Polyurethanes having active hydrogen functional groups are also well known in the art. They are prepared by a chain extension reaction of a polyisocyanate (e.g., hexamethylene diisocyanate, isophorone diisocyanate, MDI, etc.) and a polyol (e.g., 1,6-hexanediol, 1,4-butanediol, neopentyl glycol, trimethylol propane). They can be provided with active hydrogen functional groups by capping the polyurethane chain with an excess of diol, polyamine, amino alcohol, or the like.

Carbamate functional polymers and oligomers can also be used as film-forming component (b), especially those having at least one primary carbamate group and are most preferred for use as film-forming component (b).

Carbamate functional examples of binder component (b) used in the coating compositions employed in the method of the invention can be prepared in a variety of ways. One way to prepare such polymers is to prepare an acrylic monomer having carbamate functionality in the ester portion of the monomer. Such monomers are well known in the art and are described, for example in U.S. Pat. Nos. 3,479,328, 3,674,838, 4,126,747, 4,279,833, and 4,340,497, 5,356,669, and WO 94/10211, the disclosures of which are incorporated herein by reference. One method of synthesis involves reaction of a hydroxy ester with urea to form the carbamyloxy carboxylate (i.e., carbamate-modified acrylic). Another method of synthesis reacts an α,β-unsaturated acid ester with a hydroxy carbamate ester to form the carbamyloxy carboxylate. Yet another technique involves formation of a hydroxyalkyl carbamate by reacting a primary or secondary amine or diamine with a cyclic carbonate such as ethylene carbonate. The hydroxyl group on the hydroxyalkyl carbamate is then esterified by reaction with acrylic or methacrylic acid to form the monomer. Other methods of preparing carbamate-modified acrylic monomers are described in the art, and can be utilized as well. The acrylic monomer can then be polymerized along with other ethylenically unsaturated monomers, if desired, by techniques well known in the art.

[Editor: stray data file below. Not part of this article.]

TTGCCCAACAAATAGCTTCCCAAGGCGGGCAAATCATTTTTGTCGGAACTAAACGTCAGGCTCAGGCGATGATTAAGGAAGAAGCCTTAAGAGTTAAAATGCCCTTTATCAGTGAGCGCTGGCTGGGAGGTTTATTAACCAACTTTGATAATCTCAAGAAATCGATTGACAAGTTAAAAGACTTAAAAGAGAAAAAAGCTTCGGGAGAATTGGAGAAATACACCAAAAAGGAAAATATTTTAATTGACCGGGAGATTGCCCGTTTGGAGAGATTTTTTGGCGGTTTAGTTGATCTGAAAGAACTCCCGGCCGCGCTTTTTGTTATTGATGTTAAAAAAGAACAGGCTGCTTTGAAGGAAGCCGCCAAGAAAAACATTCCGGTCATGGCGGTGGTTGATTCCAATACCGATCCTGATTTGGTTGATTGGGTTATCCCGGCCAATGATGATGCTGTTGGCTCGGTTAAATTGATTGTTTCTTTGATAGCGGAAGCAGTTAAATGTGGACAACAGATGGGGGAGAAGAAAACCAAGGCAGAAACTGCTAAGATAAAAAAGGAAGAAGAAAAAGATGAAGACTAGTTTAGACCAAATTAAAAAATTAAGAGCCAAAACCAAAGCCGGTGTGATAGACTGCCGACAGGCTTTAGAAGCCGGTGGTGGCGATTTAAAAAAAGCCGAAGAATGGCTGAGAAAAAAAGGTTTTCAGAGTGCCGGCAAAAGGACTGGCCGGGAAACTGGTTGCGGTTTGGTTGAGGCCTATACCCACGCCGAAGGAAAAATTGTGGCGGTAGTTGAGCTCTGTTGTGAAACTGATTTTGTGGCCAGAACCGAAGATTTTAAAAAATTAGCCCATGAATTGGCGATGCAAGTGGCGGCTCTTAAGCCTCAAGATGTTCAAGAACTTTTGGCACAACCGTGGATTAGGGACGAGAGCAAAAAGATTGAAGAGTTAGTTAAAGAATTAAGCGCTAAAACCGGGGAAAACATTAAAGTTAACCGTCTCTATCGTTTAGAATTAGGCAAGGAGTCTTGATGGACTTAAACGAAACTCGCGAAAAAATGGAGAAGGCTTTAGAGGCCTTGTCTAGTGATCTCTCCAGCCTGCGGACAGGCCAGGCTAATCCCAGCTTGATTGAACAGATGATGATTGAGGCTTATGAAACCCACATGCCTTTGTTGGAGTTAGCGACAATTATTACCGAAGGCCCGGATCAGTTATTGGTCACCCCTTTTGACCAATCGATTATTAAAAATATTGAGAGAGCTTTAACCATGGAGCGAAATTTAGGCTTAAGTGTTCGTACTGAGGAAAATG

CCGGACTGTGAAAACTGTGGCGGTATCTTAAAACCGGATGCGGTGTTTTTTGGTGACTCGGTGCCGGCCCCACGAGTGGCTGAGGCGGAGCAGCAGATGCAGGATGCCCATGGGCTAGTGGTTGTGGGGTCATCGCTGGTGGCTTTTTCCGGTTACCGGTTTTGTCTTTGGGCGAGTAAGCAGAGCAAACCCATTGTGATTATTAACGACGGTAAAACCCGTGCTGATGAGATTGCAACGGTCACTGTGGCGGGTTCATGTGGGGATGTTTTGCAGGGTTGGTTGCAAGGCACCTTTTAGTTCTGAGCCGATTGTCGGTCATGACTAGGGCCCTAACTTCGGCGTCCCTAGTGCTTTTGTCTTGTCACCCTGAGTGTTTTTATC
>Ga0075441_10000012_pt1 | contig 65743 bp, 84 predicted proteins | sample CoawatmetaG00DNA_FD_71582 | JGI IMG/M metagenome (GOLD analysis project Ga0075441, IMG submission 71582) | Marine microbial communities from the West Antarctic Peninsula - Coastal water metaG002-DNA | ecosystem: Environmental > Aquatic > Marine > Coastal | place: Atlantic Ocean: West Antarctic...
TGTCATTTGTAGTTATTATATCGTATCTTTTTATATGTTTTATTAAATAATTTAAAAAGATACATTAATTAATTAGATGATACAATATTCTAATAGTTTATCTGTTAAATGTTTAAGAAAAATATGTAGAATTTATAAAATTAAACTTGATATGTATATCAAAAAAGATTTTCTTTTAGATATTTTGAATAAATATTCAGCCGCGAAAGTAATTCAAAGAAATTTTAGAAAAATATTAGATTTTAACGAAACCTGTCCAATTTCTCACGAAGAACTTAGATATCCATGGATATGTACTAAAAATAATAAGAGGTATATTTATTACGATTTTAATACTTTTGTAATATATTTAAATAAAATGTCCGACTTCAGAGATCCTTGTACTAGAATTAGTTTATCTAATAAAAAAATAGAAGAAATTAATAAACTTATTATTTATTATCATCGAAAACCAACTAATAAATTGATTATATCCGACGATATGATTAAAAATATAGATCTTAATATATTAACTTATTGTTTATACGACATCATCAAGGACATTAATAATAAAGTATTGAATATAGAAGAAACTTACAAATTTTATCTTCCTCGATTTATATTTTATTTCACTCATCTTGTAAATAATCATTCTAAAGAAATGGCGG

An alternative route for preparing the binder or film-forming component (b) is to react an already-formed polymer such as an acrylic polymer with another component to form a carbamate-functional group appended to the polymer backbone, as described in U.S. Pat. No. 4,758,632. One technique for preparing polymers useful as component (A) involves thermally decomposing urea (to give off ammonia and HNCO) in the presence of a hydroxy-functional acrylic polymer to form a carbamate-functional acrylic polymer. Another technique involves reacting the hydroxyl group of a hydroxyalkyl carbamate with the isocyanate group of an isocyanate-functional acrylic or vinyl monomer to form the carbamate-functional acrylic. Isocyanate-functional acrylics are known in the art and are described, for example in U.S. Pat. No. 4,301,257, the disclosure of which is incorporated herein by reference. Isocyanate vinyl monomers are well known in the art and include unsaturated m-tetramethyl xylene isocyanate (sold by American Cyanamid as TMIŽ). Yet another technique is to react the cyclic carbonate group on a cyclic carbonate-functional acrylic with ammonia in order to form the carbamate-functional acrylic. Cyclic carbonate-functional acrylic polymers are known in the art and are described, for example, in U.S. Pat. No. 2,979,514, the disclosure of which is incorporated herein by reference. Another technique is to transcarbamylate a hydroxy-functional acrylic polymer with an alkyl carbamate. A more difficult, but feasible way of preparing the polymer would be to trans-esterify an acrylate polymer with a hydroxyalkyl carbamate.